Elon Musk's 400 Ft Rocket, The Biggest Ever Made By Man Costing $3b Explodes 4 Minutes After Liftoff | Watch

Elon Musk's space exploration company, SpaceX's massive rocket, Starship, exploded in the air just four minutes after launching in Boca Chica, Texas on Thursday, April 20.

SpaceX's rocket cleared its launch platform but failed to separate from its booster, exploding four minutes after lift-off during the inaugural flight.

The uncrewed spacecraft, which SpaceX says could one day facilitate multi-planetary life, is worth $3b and is the biggest rocket ever created.

It thundered off the launch pad for what had been expected to be a 90-minute trip around the Earth before a splashdown near Hawaii.

But after reaching MaxQ, the rocket began to spin in the air, then started to plummet before combusting entirely. A livestream of the launch appeared to show some of the 39 engines on the ship had malfunctioned.

"Starship just experienced what we call a rapid, unscheduled disassembly," said John Insprucker, SpaceX's principal integration engineer. "As we said, excitement was guaranteed."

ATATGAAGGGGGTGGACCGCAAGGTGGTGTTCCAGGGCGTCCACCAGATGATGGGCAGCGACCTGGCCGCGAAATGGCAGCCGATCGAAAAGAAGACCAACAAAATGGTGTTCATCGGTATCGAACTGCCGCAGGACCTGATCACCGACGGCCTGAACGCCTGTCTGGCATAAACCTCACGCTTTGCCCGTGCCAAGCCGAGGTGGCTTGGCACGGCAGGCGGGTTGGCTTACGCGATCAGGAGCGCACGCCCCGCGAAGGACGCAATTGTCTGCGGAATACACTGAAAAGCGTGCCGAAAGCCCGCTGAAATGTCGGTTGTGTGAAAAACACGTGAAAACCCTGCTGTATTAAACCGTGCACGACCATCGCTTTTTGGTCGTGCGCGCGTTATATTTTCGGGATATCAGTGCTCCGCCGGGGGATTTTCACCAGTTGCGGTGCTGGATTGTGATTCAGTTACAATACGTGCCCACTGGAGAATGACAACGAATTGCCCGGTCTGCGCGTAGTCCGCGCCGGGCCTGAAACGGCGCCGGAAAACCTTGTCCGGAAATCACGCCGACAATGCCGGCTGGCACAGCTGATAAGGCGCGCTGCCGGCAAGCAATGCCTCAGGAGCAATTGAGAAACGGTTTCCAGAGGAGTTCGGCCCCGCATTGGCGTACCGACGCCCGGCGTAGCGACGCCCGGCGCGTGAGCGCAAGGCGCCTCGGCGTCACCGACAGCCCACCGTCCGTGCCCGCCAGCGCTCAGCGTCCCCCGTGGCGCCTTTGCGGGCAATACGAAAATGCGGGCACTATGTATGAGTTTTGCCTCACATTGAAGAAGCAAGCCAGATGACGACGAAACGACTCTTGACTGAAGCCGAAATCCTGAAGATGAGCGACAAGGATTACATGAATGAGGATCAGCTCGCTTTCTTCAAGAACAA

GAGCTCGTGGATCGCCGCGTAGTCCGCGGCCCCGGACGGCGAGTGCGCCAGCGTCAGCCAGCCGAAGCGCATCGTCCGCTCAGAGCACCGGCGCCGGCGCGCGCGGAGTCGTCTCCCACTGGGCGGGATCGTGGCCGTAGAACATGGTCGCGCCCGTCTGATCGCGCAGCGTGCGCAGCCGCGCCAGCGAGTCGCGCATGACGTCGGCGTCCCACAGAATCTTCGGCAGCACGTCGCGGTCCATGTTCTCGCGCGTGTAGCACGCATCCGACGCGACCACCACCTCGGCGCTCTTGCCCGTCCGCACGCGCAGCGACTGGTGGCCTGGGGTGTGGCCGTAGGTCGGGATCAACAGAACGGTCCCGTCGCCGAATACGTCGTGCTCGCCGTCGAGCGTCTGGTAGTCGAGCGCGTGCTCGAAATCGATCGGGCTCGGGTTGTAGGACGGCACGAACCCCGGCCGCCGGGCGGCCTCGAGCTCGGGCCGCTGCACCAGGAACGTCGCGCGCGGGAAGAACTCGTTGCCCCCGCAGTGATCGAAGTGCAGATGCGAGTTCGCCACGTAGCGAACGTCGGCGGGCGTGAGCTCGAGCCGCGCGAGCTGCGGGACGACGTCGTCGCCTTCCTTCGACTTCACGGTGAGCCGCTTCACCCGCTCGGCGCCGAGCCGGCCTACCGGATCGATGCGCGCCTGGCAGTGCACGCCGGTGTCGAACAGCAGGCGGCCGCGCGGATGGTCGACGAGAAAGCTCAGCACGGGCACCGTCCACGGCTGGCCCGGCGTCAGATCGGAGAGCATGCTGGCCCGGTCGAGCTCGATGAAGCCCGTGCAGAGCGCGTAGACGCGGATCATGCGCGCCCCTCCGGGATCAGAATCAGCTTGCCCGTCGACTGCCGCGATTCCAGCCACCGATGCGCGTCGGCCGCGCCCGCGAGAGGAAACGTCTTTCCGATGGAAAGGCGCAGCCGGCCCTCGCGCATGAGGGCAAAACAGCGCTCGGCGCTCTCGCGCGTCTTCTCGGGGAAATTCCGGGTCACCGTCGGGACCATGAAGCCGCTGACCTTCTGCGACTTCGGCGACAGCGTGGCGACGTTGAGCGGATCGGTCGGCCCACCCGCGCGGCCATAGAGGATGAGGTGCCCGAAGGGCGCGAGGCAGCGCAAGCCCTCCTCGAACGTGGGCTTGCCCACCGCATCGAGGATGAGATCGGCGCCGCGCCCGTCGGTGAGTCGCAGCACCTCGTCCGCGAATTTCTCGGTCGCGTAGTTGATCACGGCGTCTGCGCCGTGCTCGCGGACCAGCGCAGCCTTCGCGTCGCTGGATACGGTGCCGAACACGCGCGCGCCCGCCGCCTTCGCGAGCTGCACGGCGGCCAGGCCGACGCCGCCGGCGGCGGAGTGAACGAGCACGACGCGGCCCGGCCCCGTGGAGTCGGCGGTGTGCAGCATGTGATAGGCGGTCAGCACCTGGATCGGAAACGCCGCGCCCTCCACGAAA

Successfully lifting the 400-foot-tall rocket off the launch pad is still a big step forward to its ultimate goal of one day ferrying humans to the moon and Mars, the company said.

"With a test like this, success comes from what we learn," the company said in a tweet. "Today's test will help us improve Starship's reliability as SpaceX seeks to make life multi-planetary."

The company says it expected the debris to fall somewhere in the Gulf of Mexico, and it'll work with local authorities for recovery operations.


A test launch scheduled for Monday was scrapped at the last minute due to a frozen valve in the booster. On Thursday, with 40 seconds left on the countdown clock, the flight crew paused all operations, also due in part to a pressurization issue in the booster.

The decision to use 33 booster engines — more than any other rocket ever made is a trade-off, says Paulo Lozano, director of MIT's space propulsion laboratory.

Though it's necessary for lifting payloads of up to 250 tons, "having that large number of rocket engines firing simultaneously — it's actually quite hard. I think that's going to be one of the biggest challenges," Lozano said.


"It was a great find by the countdown team, and that's why we have a countdown," said SpaceX quality systems engineer Kate Tice at the time. "We've learned a lot over the last 48 hours, and we're ready to give it another go."

SpaceX currently uses its Falcon-9 rocket to launch its Starlink Internet satellites into orbit, a few dozen at a time. Starship could one day be able to send several hundred people per launch.

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